Air cargo growth slowed in November as supply chain issues affected demand, according to airline association IATA.
The group’s latest figures show that air cargo demand in cargo tonne kilometre (CTK) terms increased by 3.7% in November compared with 2019 levels (used to mitigate the impact of Covid).
IATA said that this growth percentage was “significantly lower” than the level registered in October and over the first 11 months of the year.
“Supply chain disruptions and capacity constraints impacted demand, despite economic conditions remaining favourable for the sector,” the association said.
IATA highlighted labour shortages due to employees being in quarantine, insufficient storage space at some airports and processing backlogs exacerbated by the year-end rush.
Meanwhile, demand indicators remain positive, with retail sales in the US and China strong, trade and industrial production figures continuing to beat 2019 levels, and inventory levels low.
IATA added that a surge in Covid cases was driving PPE demand.
Cargo load factors for the month stood at 55.9% – a 6.1 percentage point increase on 2019 – as capacity was down by 7.6% on two years earlier.
IATA director general Willie Walsh says: “Air cargo growth was halved in November compared to October because of supply chain disruptions.
“All economic indicators pointed towards continued strong demand, but the pressures of labour shortages and constraints across the logistics system unexpectedly resulted in lost growth opportunities.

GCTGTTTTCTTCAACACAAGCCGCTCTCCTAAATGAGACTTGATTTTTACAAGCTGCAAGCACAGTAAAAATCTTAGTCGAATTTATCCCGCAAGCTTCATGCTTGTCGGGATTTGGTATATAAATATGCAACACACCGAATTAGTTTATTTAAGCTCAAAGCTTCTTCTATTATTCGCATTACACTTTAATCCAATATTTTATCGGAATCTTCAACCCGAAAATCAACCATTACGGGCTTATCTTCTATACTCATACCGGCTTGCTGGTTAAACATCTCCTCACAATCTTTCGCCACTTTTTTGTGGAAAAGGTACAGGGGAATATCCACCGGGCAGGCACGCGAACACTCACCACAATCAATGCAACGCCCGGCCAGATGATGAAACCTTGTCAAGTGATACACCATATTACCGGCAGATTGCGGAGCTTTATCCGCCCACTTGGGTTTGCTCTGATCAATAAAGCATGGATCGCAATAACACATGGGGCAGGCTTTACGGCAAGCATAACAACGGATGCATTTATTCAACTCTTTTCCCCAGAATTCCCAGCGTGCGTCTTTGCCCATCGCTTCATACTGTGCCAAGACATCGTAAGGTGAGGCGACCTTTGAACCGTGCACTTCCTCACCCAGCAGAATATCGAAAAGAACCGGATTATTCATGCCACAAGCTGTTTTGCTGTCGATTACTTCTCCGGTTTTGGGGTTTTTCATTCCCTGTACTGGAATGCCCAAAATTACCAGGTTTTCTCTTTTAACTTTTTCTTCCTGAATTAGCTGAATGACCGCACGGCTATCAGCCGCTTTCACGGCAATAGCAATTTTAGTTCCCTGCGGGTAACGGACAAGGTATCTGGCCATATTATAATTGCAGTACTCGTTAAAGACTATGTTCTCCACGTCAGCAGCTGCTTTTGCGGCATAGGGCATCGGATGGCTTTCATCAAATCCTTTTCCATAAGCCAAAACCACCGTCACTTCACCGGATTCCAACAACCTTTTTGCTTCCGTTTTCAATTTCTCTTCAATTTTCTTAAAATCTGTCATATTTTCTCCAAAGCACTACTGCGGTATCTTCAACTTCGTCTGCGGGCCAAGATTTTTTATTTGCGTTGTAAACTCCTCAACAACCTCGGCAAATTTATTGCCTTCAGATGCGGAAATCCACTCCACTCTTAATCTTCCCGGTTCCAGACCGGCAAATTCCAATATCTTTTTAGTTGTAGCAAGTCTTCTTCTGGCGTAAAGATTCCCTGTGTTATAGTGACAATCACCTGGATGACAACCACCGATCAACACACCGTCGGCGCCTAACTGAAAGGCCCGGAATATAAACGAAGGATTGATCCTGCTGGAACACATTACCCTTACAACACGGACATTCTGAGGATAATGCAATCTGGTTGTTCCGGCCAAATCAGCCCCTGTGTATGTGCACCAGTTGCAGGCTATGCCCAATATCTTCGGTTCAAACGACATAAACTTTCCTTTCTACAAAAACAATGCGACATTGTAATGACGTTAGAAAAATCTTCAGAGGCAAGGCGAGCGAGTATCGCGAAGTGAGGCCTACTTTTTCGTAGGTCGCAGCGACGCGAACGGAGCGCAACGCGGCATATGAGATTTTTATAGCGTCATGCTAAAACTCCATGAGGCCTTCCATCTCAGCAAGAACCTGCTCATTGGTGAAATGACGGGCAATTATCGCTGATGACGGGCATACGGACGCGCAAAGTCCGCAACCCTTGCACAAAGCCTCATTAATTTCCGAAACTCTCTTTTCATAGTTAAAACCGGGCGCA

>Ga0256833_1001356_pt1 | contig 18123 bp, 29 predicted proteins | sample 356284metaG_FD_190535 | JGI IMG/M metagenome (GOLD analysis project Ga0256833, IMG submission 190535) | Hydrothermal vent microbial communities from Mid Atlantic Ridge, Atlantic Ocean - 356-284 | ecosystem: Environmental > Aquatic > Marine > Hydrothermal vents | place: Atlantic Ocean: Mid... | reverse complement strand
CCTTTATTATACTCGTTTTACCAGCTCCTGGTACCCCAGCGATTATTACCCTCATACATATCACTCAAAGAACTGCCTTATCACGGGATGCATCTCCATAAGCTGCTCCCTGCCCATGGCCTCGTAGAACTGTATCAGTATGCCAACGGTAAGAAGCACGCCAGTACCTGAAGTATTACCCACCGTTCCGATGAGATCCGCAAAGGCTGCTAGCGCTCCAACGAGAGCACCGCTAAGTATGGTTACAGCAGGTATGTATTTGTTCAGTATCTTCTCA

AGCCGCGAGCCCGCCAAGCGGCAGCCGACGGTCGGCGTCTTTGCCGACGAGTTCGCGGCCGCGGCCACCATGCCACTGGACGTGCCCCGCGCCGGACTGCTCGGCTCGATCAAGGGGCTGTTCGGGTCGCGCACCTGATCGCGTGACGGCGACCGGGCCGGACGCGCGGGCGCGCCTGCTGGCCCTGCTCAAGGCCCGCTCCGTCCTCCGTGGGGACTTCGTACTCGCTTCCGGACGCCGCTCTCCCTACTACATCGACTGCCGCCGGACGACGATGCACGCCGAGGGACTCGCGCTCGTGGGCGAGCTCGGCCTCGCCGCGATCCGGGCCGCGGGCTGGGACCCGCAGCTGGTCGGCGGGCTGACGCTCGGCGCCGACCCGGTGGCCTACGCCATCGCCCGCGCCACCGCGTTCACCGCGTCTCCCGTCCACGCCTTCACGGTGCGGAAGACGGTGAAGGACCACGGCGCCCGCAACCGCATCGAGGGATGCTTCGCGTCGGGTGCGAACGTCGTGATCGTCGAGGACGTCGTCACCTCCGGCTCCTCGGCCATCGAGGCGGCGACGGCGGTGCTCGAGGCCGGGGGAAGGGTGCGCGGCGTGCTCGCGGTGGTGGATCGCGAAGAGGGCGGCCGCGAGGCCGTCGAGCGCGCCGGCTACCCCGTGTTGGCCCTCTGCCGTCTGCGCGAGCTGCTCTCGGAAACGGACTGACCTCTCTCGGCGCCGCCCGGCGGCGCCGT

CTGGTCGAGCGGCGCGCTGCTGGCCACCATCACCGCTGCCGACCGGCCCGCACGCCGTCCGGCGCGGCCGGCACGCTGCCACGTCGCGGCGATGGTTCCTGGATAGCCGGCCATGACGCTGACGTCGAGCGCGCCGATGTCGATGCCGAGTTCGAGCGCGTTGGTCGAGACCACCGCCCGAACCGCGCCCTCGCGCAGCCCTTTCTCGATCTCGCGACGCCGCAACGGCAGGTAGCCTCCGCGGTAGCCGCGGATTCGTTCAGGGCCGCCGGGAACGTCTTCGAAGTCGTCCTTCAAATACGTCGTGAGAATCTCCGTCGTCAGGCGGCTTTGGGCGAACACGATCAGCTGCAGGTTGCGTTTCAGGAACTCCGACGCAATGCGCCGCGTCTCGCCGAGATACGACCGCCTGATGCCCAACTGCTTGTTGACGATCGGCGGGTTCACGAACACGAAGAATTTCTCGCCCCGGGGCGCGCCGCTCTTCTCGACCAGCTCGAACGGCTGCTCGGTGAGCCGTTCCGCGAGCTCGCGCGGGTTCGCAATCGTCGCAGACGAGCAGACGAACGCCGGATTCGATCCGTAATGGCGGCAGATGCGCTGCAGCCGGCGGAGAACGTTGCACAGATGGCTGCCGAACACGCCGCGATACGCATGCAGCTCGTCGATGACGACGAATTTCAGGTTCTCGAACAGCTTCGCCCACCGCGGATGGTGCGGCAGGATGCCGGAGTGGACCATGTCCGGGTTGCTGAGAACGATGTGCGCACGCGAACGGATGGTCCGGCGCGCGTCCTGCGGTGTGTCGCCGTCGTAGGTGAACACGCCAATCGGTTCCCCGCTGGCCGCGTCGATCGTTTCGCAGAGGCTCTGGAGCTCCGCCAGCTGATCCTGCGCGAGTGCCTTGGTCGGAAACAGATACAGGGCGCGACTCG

“Manufacturers, for example, were unable to get vital goods to where they were needed, including PPE.
“Governments must act quickly to relieve pressure on global supply chains before it permanently dents the shape of the economic recovery from Covid-19.”
IATA is calling on governments to ensure that air crew operations are not hindered by Covid-19 restrictions designed for air travellers; implement the commitments governments made at the ICAO High Level Conference on Covid-19 to restore international connectivity; and provide innovative policy incentives to address labour shortages where they exist.
Looking at regional performance, Asia Pacific airlines saw cargo demand increase by 1.1% in November compared with two years earlier.
North American carriers’ demand was up 13.3%, although this was down on 20.3% in October, as congestion at hubs affected growth.
European carriers registered a 0.3% increase in demand due to supply chain congestion and localised capacity constraints.
Middle East-based airlines saw cargo demand increase by 3.4%, although this was also a “significant drop” on previous month’s performance.
In Latin America, carriers saw demand drop by 12.8% on 2019, also a deterioration compared with October. Finally, African airlines noted a 0.1% decline, another drop on October.
Damian Brett is the editor of Air Cargo News